5. I quite liked the beginning of this book, as the author is really good at imitating the style of the Holmesian era and also of evoking the Indian colonial atmosphere - but somewhere in the middle of the book things start to go awfully wrong. Holmesian deductions and insights are replaced by something like an early Tsui Hark film (don't get me wrong, I like early Tsui Hark films, I just don't see the point of inserting a Sherlock Holmes into them, unless you do it for a reason) without even tryin [...]


    6. I gave this book the lowest rating that I’ve ever given a book I reviewed. However, there’s a selection bias at work. I don’t finish (and rarely start, for that matter) books that are so horrible that they’d get a lesser rating. Ergo, any book that I finish and review has some redeeming qualities. I’ll leave it to the reader to determine whether these redeeming qualities will outweigh the deficiencies of story in this book. The Mandala of Sherlock Holmes takes our beloved detective out [...]


    7. I'm delighted to report (and embarrased to admit) that it was Sibyl R with our Monday Night Mystery group who put the name to the game, and made me aware of theSherlock Holmes pastiche, a genre of mystery that's a mashup of new fiction based on Sir Arthur Conan Doyle's character and setting. Browsing Bookwagon the next weekend - there it was, a table-top of Sherlock Holmes pastiches, where I found Norbu's The Mandala of Sherlock Holmes. Perfect.The Mandala of Sherlock Holmes is the tale of Holme [...]


    8. It is only recently that people has started to realize that, being a "creature" of one of the most notorious spiritualists ever, Sherlock Holmes must have a spiritual side. People have been too busy with his brains and his heart (or lack thereof) and the orientation of his sexuality. There is much more of Doyle in Sherlock than the author himself would have liked to admit- when he wrote to Joseph Bell to thank him for being the model for Holmes, the wise physician replied "Sherlock Holmes is you [...]


    9. Moram se na žalost pridružiti većini drugih koji su ovu knjigu ocjenjivali. Počinje kao zabavan Holmesovski pastiche, u kiplingovskom okruženju, s daškom haggarda. no, nakon 2/3 knjige autor počinje buncati, mistificirati, telepatija, telekineza, 'neobjašnjive moći uma', reinkarnacije i izgubljene civilizacije. šteta. mogla je biti solidna četvorka. Ovako je malo jača trojka. A neću ni spominjati različite faktuane greške poput otpuštanja sigurnosne kočnice na revolveru, ili pun [...]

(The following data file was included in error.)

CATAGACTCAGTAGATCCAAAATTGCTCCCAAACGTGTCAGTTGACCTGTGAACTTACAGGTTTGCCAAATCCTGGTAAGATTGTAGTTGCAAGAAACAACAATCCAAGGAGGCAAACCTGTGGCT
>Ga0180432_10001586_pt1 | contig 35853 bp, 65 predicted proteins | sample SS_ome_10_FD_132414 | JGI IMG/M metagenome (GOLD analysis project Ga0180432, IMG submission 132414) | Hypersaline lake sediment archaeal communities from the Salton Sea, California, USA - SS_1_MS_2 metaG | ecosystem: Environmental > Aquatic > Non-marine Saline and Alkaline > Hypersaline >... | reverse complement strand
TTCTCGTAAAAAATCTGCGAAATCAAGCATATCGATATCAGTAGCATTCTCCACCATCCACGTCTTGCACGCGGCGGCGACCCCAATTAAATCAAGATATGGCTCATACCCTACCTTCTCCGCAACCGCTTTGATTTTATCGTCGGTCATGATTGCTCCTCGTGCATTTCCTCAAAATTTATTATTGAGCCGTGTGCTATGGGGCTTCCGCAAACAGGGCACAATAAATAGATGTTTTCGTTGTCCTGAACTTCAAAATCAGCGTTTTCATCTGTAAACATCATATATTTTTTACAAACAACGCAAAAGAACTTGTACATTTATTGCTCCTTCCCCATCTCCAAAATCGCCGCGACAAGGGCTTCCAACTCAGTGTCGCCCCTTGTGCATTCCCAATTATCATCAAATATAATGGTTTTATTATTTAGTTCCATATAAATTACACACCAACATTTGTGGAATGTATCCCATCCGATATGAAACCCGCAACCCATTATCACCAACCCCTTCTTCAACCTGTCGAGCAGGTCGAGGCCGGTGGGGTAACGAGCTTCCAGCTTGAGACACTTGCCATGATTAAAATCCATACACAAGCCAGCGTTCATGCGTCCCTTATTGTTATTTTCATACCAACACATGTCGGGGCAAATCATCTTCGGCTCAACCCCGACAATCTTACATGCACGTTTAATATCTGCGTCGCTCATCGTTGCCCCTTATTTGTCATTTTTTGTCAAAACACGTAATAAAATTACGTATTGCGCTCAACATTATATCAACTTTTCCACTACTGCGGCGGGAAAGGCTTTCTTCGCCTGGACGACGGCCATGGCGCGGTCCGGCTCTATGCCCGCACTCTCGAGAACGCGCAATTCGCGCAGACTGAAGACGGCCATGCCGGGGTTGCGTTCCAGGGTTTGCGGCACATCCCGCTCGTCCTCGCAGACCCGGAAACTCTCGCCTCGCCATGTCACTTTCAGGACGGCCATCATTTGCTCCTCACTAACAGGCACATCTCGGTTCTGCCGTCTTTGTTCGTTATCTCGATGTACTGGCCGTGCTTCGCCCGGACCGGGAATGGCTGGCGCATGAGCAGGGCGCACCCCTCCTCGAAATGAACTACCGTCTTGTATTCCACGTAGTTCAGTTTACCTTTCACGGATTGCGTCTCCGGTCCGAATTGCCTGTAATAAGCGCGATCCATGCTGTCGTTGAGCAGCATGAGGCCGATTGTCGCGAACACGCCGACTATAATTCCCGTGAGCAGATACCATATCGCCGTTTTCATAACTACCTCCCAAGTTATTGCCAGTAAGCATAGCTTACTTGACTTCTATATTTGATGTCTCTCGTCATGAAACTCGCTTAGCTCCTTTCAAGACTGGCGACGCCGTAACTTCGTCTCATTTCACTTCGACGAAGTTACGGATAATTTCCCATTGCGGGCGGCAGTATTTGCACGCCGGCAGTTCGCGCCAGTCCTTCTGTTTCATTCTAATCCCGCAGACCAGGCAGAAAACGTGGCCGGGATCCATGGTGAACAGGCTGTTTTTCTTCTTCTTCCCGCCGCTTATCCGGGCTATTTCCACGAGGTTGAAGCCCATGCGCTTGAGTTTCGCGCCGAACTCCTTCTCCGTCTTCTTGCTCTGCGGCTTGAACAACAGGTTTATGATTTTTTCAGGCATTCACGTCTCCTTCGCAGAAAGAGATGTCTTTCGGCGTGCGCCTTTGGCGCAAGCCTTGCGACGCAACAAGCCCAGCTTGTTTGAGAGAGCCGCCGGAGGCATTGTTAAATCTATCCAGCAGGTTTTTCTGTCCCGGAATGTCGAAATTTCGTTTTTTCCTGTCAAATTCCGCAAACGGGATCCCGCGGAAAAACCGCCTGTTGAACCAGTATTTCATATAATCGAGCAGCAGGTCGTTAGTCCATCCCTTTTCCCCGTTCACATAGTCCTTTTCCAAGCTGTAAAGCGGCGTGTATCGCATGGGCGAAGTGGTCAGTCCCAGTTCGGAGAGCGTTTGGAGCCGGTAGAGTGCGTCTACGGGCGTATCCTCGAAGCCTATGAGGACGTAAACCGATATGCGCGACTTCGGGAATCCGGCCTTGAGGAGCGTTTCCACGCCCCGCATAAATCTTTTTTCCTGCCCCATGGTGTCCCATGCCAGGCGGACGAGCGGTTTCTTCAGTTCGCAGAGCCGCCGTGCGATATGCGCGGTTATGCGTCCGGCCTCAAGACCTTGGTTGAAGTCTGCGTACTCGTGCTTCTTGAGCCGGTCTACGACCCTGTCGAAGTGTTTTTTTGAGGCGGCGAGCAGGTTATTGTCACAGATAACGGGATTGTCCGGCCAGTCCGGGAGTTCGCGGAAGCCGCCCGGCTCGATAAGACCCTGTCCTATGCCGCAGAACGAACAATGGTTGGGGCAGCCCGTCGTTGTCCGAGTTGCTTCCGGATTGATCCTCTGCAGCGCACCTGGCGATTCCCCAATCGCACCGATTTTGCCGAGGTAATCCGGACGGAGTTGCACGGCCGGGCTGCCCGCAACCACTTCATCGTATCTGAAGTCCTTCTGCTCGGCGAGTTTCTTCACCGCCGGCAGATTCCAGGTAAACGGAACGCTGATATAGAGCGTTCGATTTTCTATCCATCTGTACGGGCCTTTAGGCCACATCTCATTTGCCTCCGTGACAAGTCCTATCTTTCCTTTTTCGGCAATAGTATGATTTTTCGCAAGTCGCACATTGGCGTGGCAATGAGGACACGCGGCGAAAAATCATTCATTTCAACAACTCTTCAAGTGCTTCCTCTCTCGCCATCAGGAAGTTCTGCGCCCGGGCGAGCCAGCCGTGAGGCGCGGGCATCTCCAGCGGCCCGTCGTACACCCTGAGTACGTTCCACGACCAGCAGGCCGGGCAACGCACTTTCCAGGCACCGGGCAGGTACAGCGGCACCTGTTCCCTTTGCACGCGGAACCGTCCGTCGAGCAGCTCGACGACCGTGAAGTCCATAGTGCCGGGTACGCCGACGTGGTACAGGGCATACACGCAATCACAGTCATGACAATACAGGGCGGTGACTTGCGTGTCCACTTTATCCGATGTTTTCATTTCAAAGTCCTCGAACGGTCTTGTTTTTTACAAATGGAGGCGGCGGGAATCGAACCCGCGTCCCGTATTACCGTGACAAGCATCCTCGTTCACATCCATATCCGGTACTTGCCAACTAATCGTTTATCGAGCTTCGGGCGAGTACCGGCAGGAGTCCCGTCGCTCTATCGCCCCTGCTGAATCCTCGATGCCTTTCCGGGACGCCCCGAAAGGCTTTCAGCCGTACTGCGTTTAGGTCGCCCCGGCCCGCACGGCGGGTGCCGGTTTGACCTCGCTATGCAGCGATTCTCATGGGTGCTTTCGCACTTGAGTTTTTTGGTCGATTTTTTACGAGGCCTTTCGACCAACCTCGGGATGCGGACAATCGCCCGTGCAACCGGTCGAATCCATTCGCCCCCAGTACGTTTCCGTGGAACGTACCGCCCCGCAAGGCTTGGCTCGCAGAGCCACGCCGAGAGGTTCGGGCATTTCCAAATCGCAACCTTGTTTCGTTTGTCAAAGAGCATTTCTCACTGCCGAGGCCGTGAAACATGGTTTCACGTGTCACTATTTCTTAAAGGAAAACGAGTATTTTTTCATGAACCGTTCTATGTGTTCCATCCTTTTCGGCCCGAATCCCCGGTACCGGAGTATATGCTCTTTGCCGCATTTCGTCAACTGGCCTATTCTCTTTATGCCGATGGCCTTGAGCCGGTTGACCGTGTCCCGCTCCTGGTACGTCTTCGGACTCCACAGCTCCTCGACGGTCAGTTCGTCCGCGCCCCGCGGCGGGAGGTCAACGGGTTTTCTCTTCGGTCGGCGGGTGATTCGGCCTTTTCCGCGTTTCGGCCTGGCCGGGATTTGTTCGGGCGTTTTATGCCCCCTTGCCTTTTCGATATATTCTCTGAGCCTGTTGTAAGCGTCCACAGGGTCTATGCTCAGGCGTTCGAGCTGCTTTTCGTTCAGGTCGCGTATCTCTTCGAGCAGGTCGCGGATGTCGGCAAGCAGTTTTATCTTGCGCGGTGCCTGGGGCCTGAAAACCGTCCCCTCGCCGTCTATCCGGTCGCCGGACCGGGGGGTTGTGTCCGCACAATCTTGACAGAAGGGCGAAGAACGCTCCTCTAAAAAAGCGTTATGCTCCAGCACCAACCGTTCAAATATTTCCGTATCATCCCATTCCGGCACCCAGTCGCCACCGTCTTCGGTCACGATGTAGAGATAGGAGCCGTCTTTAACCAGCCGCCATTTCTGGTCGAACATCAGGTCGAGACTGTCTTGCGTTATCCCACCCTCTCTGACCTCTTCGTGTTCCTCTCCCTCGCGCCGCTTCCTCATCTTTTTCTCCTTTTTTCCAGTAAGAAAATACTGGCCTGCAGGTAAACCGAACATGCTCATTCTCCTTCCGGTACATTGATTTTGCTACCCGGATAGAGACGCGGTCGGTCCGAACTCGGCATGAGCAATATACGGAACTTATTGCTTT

10. The story was too predictable and Raj retro. I found the attempts by the author to explain the Tibetan brand of Buddhism too difficult to understand. I also thought that the supernatural powers displayed by both Holmes and Professor Morriety too far fetched and fantastic and did not rhyme at all with Holmes established rational style of deductions. By the end of the book I found I was skipping paragraphs without really missing out much.


    11. I really enjoyed this. Shelock as it turns out didn't die in Riechenbach Falls. I was never particularly iterested in Tibet, Nepal or the Himmalayas before, but this book took me there and I really enjoyed the trip. It is an able tale in the continuation of Doyle's Sherlock Holmes.


    12. Love the book. Holmes & Hurree from Kim. The colonial love of a Bengali babu towards the imperialists, portrayal of India during the Raj, the writing style, everything about this book charms me. I've read and re-read and re-read it a hundred times so far.


    13. I'm not sure it entirely lives up to the promise of the idea: the lost years of Sherlock Holmes after the Reichenbach Falls, narrated by the Babu from Kipling's Kim, and very well-done. The denouement, perhaps, evokes Rider Haggard. But still, very enjoyable.


    14. This was one of the better patische's Ive read. If you like Sherlock Holmes, then its a must-read!



    15. I enjoyed it on the whole.It was in keeping with the essence of Holmes adventures, written by a "sidekick" as an historical account of a real person, with the inclusion of a great deal of historical and cultural interest from the East.The latter part of the story departed from traditional Holmes somewhat and I can well understand why purists might throw the book down in disgust as it creeps, firstly towards Lara Croft, and then Dr Strange!Approach it with an open mind and an air of whimsy and yo [...]


    16. This book had all the ingredients for me to love Sherlock, Kipling, Tibet, but it just didn't gel as an experience. The fantasy element to the climax felt a bit silly - I would have preferred a cleverer Holmes solution instead. Loved the concept though.



    17. The basic premise was essentially to document the hows and whys of Holmes visit to Tibet during the great hiatus. The intriguing bit is that the amusing Babu, Hurree Chunder Mookerjee, of Rudyard Kipling's classic work, Kim, narrates the story. As a fan of the Flashman books as well as being interested in the British presence in India, I found the book to be a vital addition to my collection. By making the narrator someone other than Watson, the author did himself a great favour. The biggest fau [...]